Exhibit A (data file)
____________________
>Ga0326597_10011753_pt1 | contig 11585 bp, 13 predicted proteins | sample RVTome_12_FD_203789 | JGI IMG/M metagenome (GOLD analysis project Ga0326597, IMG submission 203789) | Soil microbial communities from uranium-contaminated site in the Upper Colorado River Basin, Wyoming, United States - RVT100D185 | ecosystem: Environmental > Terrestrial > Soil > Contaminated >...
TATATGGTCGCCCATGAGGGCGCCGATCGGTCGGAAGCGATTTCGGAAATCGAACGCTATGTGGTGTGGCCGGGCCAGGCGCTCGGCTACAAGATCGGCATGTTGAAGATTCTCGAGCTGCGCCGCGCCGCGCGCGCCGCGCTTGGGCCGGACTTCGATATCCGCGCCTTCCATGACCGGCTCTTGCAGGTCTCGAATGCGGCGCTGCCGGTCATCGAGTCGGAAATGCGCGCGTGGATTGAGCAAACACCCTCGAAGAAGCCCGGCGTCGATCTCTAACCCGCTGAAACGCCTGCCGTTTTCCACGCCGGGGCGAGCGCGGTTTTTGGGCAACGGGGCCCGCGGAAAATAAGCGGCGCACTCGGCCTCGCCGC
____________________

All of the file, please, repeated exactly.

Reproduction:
>Ga0326597_10011753_pt1 | contig 11585 bp, 13 predicted proteins | sample RVTome_12_FD_203789 | JGI IMG/M metagenome (GOLD analysis project Ga0326597, IMG submission 203789) | Soil microbial communities from uranium-contaminated site in the Upper Colorado River Basin, Wyoming, United States - RVT100D185 | ecosystem: Environmental > Terrestrial > Soil > Contaminated >...
TATATGGTCGCCCATGAGGGCGCCGATCGGTCGGAAGCGATTTCGGAAATCGAACGCTATGTGGTGTGGCCGGGCCAGGCGCTCGGCTACAAGATCGGCATGTTGAAGATTCTCGAGCTGCGCCGCGCCGCGCGCGCCGCGCTTGGGCCGGACTTCGATATCCGCGCCTTCCATGACCGGCTCTTGCAGGTCTCGAATGCGGCGCTGCCGGTCATCGAGTCGGAAATGCGCGCGTGGATTGAGCAAACACCCTCGAAGAAGCCCGGCGTCGATCTCTAACCCGCTGAAACGCCTGCCGTTTTCCACGCCGGGGCGAGCGCGGTTTTTGGGCAACGGGGCCCGCGGAAAATAAGCGGCGCACTCGGCCTCGCCGC